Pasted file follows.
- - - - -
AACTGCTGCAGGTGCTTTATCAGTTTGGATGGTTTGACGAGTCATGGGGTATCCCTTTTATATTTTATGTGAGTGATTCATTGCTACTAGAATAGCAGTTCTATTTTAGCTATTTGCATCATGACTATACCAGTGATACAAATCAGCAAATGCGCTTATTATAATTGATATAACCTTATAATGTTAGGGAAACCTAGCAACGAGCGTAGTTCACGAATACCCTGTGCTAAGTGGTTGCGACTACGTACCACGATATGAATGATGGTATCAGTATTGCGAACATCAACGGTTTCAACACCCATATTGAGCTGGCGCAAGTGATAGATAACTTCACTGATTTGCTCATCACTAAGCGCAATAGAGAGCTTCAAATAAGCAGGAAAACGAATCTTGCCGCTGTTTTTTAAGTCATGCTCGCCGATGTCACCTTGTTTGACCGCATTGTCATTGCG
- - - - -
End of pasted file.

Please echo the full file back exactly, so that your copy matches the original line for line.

AACTGCTGCAGGTGCTTTATCAGTTTGGATGGTTTGACGAGTCATGGGGTATCCCTTTTATATTTTATGTGAGTGATTCATTGCTACTAGAATAGCAGTTCTATTTTAGCTATTTGCATCATGACTATACCAGTGATACAAATCAGCAAATGCGCTTATTATAATTGATATAACCTTATAATGTTAGGGAAACCTAGCAACGAGCGTAGTTCACGAATACCCTGTGCTAAGTGGTTGCGACTACGTACCACGATATGAATGATGGTATCAGTATTGCGAACATCAACGGTTTCAACACCCATATTGAGCTGGCGCAAGTGATAGATAACTTCACTGATTTGCTCATCACTAAGCGCAATAGAGAGCTTCAAATAAGCAGGAAAACGAATCTTGCCGCTGTTTTTTAAGTCATGCTCGCCGATGTCACCTTGTTTGACCGCATTGTCATTGCG